at team level, tensions and politics might hinder leadership and development. As a collection of jobs and individual capabilities, team members’ actions and reactions could be random, uncoordinated and unintentional, despite having real-time data. The reality of a team is complex and the way it functions and collaborates is a real-time effort. So, there is a need for consciousness about what best characterizes a team and what most effects the way the team works at its best.
at individual level, unpredictable working conditions – changes in the market, in business models, in company ownership, in responsibilities, etc. – demand a certain resilience. In addition to having the right data to make a good decision, resilience helps the individual become adept at heeding changes and making sound and ethical decisions that are true to the individual’s identity as well as to the company’s identity. So, how can our talents build an “identity in real-time” instead of just having a job title, or how can they become “valuable” instead of just being employed?
It all starts with real-time…
When can we decide things in real-time? There aren’t many answers. We can make decisions in real-time when:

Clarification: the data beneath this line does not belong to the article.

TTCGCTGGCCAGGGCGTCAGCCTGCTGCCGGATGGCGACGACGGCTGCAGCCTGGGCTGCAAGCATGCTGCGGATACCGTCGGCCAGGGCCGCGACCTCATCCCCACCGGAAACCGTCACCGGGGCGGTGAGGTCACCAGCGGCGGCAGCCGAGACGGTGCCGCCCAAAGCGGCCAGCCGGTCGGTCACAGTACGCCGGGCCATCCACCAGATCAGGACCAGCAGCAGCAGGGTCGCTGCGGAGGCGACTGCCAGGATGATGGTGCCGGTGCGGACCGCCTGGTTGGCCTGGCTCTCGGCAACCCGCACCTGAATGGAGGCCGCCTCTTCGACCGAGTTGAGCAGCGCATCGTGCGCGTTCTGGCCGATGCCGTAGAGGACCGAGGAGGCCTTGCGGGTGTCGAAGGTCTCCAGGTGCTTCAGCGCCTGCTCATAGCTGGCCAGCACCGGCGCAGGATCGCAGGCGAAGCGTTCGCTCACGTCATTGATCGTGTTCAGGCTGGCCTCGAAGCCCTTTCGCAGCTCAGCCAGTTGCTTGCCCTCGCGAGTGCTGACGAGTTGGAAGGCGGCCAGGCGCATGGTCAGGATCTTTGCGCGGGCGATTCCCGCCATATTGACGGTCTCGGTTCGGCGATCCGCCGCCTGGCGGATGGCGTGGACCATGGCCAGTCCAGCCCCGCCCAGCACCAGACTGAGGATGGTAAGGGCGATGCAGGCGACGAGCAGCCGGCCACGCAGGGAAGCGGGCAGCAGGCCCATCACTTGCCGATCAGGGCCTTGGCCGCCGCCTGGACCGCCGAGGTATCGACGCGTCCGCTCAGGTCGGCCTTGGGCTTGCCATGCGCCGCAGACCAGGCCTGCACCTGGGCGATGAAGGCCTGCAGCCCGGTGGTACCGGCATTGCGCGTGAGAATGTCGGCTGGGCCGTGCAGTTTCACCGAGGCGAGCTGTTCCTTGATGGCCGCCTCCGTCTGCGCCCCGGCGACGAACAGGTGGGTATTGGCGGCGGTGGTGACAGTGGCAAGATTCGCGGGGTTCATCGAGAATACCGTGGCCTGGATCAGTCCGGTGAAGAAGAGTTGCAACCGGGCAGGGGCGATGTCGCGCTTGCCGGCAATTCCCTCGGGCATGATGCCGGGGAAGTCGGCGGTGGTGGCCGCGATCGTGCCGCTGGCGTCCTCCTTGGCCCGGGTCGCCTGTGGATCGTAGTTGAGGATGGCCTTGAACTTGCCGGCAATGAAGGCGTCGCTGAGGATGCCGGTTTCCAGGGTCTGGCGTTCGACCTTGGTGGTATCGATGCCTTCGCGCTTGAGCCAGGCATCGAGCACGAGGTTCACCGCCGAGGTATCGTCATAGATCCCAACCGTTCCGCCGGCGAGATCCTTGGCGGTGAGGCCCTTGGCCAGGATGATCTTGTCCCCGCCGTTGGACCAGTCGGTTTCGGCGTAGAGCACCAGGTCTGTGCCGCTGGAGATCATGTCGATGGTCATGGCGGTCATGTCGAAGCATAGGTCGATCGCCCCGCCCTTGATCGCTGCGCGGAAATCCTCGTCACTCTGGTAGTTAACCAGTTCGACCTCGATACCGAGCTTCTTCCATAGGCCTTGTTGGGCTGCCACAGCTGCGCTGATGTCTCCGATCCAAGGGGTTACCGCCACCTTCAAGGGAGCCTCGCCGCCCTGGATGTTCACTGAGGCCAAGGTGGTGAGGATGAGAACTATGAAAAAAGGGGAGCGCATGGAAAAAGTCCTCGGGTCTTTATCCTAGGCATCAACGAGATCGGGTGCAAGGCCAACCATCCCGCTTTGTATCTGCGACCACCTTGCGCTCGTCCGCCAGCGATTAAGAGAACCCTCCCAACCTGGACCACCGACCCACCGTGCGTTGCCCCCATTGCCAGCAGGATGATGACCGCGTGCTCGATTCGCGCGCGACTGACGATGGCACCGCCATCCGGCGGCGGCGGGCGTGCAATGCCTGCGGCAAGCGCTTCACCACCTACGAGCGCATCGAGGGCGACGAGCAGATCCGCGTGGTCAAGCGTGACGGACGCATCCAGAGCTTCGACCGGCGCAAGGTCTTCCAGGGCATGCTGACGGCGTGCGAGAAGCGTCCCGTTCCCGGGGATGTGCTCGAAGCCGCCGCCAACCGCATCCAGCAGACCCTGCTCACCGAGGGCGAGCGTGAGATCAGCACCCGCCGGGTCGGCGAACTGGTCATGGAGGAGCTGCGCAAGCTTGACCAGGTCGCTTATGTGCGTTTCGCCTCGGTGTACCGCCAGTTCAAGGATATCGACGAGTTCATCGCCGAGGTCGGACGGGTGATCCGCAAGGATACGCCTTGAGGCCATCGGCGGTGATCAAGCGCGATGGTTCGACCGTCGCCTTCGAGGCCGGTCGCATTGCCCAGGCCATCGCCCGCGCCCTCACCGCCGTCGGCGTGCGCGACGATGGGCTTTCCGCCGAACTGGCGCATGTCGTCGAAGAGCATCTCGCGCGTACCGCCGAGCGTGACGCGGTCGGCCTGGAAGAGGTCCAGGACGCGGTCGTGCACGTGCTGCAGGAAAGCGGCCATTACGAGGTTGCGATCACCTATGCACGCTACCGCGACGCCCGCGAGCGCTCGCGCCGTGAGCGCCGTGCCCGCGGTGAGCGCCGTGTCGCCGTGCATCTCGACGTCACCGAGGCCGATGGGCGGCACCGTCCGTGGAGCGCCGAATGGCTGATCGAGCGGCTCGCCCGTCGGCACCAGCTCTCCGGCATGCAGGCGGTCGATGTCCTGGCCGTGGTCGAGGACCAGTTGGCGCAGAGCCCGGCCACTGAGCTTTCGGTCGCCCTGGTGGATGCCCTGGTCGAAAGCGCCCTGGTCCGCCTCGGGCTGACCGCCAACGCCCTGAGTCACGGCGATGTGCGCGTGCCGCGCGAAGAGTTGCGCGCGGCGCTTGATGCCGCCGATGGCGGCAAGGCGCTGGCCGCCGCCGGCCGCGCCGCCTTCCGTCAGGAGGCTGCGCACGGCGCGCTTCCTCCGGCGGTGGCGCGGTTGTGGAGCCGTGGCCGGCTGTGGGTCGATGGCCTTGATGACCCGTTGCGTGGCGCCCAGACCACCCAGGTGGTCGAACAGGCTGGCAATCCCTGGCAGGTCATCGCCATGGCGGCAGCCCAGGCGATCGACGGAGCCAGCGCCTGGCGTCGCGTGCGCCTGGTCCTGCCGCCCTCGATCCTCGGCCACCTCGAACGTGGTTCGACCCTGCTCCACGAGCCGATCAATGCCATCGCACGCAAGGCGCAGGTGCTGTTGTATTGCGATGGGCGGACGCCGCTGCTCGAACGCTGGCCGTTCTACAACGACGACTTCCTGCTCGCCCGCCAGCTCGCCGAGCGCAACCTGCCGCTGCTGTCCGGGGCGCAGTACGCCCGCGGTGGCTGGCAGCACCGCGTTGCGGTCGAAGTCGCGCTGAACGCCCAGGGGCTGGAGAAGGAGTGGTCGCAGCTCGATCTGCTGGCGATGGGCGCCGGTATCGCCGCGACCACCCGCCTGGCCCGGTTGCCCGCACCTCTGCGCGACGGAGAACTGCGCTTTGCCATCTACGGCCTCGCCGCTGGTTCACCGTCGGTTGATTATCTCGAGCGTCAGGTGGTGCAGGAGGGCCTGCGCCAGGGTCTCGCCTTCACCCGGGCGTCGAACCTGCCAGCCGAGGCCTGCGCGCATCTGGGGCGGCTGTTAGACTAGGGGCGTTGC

we can predict the future (how many of us are oracles?), or
we have already seen this “change” before (how many of us had already experienced the impact on a previous business model of, for example, the Internet of Things?), or
we are thoroughly prepared with a list of all possible changes and related actions to take.
Without a strange gift for prophecy, we can discard (1.). The complexity of the business world has very little room for déjà vu, so we can also forget about (2.). For the same reason, a list demanded by (3.) would be very long, but also far from realistic, so (3.) is gone too.
Are we really lost? Is there anything to help companies, teams, and individuals in making real-time decisions?
The prerequisite for succeeding in this mission impossible is a technique for facilitated thinking, communication, and problem-solving with the ideal combination of emotions, people-orientation, fun, focus, commitment-creation, and measurable results.